In this extra podcast, Matt O'Neal discusses a recent change to the Iowa bee rule with Betsy Buffington. Betsy works for The Pesticide Applicator Training Program at Iowa State University. She has created a publication about the bee rule, which can be found at the Iowa State University Extension publication office as PAT 47. Visit https://www.extension.iastate.edu/store/ for more information.
As we wait for soybean aphids to arrive, we discuss how the early and large outbreak of Japanese beetles in central Iowa may harm crop production. Dr. Hodgson discusses some options for preventing the beetles from clipping corn silk, a significant form of damage caused by these pests. For more info, visit Dr. Hodgson's blog at http://iowabuglife.blogspot.com
Its Friday the 13th and farmers have much to worry about. But despite the record breaking temperatures and drought, there is some good news. We discuss the lack of soybean aphids throughout most of Iowa. However, there are other insect pests that growers should be scouting, including japanese beetles and spider mites. For more info about insects this summer, see Dr. Hodgson's blog (http://iowabuglife.blogspot.com).
Drought conditions continue for all of Iowa, setting the stage for spider mite outbreaks. Drs. O'Neal and Hodgson discuss the challenges of managing this pest. For more information visit http://iowabuglife.blogspot.com/ for pictures and additional details about spider mites. For more info about managing crops and pests in this drought visit
Erin Hodgson and Matt O'Neal return to talk about insect pests of soybean in Iowa and the greater midwest. On today's episode, the return of the soybean aphid, the japanese beetles and a variety of uncommon insects that feed on soybean plants and other crops (stink bugs, celery leaf tier, and colapspis beetles).
We are getting close to the end of the season and soybean aphids have exceeded the threshold level in northern Iowa. Erin has come back from spraying research plots to share with us updates on timing, product choice and assessing the need for an insecticide during this aphid outbreak.
Also, Matt is going to be interviewed by WHO-TV this Friday. Look for a segment either Friday nite or during the weekend (23-25 Aug) about conserving bees.And finally, this episode is dedicated to Robert Pettis, our #1 fan.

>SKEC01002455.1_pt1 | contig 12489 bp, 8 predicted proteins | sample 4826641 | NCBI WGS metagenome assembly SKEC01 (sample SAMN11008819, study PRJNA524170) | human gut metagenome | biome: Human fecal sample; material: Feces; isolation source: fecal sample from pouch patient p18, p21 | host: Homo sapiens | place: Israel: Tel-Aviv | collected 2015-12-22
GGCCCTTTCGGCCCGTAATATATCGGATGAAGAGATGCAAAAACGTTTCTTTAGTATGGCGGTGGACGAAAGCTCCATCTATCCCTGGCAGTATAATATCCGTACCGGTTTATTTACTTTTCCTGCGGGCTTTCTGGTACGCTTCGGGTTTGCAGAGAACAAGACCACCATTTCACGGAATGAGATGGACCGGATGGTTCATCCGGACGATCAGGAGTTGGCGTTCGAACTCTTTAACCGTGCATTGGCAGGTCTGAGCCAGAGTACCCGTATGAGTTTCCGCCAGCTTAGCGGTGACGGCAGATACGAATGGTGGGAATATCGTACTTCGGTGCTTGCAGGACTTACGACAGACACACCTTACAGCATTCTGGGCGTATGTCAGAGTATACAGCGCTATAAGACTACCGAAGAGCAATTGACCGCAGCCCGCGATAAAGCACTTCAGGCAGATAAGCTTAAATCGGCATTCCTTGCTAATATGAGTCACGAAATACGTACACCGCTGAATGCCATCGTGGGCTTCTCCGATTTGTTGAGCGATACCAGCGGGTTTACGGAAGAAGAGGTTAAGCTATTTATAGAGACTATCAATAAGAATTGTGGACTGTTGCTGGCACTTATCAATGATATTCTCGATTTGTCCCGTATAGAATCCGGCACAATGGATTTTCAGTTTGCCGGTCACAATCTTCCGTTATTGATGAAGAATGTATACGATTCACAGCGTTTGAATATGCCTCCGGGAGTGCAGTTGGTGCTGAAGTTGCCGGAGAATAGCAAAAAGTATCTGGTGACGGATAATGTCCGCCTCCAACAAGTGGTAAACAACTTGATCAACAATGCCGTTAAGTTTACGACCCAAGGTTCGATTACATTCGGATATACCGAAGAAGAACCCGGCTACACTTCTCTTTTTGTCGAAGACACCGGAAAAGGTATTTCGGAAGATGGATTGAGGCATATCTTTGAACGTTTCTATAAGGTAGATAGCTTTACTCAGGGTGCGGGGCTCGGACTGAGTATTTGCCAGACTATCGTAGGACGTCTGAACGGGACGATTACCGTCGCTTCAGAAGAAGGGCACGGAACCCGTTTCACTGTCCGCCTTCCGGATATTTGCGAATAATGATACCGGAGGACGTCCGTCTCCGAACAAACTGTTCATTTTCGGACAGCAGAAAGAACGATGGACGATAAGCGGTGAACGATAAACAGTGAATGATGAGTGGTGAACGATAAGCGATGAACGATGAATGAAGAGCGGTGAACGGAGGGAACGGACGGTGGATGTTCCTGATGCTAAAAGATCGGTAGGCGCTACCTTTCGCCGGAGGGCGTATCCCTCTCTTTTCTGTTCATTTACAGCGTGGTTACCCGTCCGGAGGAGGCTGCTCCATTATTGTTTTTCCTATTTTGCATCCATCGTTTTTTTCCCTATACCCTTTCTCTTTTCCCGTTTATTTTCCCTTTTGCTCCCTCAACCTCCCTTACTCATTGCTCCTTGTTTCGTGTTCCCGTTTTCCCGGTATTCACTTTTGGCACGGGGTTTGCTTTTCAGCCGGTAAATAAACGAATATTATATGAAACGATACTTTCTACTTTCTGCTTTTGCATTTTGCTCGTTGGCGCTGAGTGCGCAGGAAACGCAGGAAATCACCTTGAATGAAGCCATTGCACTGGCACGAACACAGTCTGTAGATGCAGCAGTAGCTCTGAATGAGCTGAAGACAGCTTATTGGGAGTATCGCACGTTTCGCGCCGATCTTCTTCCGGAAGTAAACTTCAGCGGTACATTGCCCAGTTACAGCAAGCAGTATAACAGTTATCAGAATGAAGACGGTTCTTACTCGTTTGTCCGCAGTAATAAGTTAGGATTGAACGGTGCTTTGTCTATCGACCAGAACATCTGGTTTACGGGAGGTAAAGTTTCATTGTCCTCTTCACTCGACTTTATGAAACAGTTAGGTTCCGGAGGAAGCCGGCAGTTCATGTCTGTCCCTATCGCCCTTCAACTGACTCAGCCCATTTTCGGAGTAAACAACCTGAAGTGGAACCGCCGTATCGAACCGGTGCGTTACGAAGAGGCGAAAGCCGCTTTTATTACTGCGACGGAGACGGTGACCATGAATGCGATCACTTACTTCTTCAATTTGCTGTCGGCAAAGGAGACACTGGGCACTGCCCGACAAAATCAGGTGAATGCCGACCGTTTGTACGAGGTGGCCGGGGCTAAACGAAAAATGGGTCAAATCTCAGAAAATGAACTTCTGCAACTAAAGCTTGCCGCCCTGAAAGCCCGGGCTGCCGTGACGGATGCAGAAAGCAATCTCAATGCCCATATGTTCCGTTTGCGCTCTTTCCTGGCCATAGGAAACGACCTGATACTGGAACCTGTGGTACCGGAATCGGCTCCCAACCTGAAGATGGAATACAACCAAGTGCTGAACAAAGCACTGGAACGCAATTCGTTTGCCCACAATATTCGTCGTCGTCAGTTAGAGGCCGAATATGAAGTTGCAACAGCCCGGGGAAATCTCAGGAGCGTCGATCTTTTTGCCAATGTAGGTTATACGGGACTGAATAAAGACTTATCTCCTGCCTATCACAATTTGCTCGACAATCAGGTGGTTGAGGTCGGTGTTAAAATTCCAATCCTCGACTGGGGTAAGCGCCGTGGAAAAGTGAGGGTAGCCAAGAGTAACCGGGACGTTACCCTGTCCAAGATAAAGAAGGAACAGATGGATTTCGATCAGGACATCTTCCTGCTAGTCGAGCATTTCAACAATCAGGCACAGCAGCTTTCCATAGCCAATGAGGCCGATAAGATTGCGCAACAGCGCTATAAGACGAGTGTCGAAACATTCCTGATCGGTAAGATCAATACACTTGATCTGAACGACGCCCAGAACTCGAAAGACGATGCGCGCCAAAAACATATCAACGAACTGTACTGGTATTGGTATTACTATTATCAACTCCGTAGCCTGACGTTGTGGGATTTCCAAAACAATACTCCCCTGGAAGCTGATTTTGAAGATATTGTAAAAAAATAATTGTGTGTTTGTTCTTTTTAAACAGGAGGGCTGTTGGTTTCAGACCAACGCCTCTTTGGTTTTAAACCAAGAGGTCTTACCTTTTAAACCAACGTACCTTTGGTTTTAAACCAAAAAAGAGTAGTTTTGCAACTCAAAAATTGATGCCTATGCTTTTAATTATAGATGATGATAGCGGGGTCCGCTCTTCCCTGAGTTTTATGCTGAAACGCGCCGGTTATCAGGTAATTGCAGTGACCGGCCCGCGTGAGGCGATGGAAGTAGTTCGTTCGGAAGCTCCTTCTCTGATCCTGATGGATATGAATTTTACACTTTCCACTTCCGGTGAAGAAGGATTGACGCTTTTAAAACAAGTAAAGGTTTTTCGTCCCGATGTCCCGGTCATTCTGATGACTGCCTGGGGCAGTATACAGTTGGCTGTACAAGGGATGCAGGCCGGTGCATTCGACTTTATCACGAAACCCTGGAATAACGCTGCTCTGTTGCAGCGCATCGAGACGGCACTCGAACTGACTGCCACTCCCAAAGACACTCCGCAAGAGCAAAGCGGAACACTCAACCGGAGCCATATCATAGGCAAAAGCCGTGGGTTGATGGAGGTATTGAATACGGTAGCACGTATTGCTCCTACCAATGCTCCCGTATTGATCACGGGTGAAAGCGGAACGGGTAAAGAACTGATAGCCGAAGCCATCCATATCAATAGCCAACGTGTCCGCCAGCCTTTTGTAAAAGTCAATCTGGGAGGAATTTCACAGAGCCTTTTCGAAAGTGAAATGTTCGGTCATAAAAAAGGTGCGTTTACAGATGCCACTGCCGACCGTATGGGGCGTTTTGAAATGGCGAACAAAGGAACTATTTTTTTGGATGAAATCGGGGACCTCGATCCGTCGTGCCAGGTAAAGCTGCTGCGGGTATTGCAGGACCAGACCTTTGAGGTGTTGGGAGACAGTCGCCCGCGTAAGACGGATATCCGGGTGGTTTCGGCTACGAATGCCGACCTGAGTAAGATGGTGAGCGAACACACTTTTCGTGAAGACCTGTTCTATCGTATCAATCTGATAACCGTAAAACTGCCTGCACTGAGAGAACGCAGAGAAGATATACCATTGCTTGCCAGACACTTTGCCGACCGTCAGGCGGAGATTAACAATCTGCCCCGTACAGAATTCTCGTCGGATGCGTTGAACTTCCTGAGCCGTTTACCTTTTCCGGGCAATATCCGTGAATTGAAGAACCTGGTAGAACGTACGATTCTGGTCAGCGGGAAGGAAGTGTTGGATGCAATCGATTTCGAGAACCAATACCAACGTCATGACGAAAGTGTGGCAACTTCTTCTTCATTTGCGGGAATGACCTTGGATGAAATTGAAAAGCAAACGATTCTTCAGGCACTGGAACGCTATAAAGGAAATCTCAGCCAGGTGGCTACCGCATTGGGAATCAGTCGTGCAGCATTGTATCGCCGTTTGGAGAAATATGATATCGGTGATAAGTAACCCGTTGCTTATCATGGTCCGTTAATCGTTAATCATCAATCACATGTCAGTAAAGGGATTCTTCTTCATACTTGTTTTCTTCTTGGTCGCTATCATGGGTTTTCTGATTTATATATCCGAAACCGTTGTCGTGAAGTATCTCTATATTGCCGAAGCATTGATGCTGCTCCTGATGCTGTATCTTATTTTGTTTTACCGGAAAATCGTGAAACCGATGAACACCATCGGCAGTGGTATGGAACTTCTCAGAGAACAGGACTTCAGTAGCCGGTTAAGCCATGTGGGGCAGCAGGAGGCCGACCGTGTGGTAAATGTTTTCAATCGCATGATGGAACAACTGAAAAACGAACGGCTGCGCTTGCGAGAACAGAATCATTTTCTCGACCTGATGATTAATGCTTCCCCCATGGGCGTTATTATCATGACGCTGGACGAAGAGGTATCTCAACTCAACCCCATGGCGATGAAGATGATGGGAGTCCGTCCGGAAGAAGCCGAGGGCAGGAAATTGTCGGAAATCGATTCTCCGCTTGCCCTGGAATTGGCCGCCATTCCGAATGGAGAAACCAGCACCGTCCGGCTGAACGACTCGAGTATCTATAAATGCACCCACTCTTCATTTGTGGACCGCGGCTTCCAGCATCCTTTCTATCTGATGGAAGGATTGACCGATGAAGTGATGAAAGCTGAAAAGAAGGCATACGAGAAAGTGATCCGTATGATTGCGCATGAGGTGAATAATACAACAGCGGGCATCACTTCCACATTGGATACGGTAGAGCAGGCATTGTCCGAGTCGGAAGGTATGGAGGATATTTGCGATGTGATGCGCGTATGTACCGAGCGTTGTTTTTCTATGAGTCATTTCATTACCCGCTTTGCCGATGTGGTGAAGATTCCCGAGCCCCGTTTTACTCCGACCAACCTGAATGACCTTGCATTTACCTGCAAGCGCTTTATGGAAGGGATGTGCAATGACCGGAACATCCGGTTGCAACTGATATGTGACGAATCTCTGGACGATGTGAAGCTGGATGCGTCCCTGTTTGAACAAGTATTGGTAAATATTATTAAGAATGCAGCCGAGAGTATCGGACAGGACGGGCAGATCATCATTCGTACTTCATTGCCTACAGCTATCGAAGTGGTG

Yes, Phil, they are spraying for aphids in Iowa. Erin and I discuss where in Iowa soybean aphid outbreaks are occurring and the factors that help explain some of the variation in aphid populations between fields. The occurrence of two other pests are noted. Finally, Matt was interviewed on Agribusiness Reports about his lab's work on efforts to conserve bees. For more info see:
(Skip to 1:49): http://whotv.com/2013/08/27/agribusiness-hot-weather-threatens-promising-hog-market/
On a special episode of the podcast, we are visited by Dr. Donald Lewis who asks; "Will the soybean aphid outbreak bring more lady beetles". This hard-hitting question is answered, to the best of their ability by Matt and Erin.
The lady beetle in question, is the multi-colored Asian lady beetle, Harmonia axyridis. This is a beneficial insect in soybean fields but a pest in our homes.
Today, Matt and Erin talk about the recent EPA proposal to revoke all tolerances to chlorpyrifos. This insecticide is an option in corn and soybean in Iowa and restricting or removing the use could have potential implications for field crop pest management. Matt shares a paper that shows a decrease of chlorpyrifos in corn but relatively steady use in soybean (doi:10.1088/1748-9326/10/9/094016). He isn't sure if revoking the use would have an immediate impact, but Erin offers a Coke analogy to say otherwise. To learn more about the EPA proposal and leave a comment, go here: http://www.gpo.gov/fdsys/pkg/FR-2015-11-06/pdf/2015-28083.pdf.
Today in this podcast, Matt and Erin talk about a new publication summarizing insecticide evaluations for soybean aphid. The Yellow Book for soybean aphid starting in 2005 in response to a growing demand to manage this invasive pest. Matt was up for the challenge and passed the torch to Erin in 2009. Now the evaluations are at 2 ISU Research Farms and include 25+ treatments annually. You can access all the Yellow Books FREE on their lab website: http://www.ent.iastate.edu/soybeanresearch/content/extension.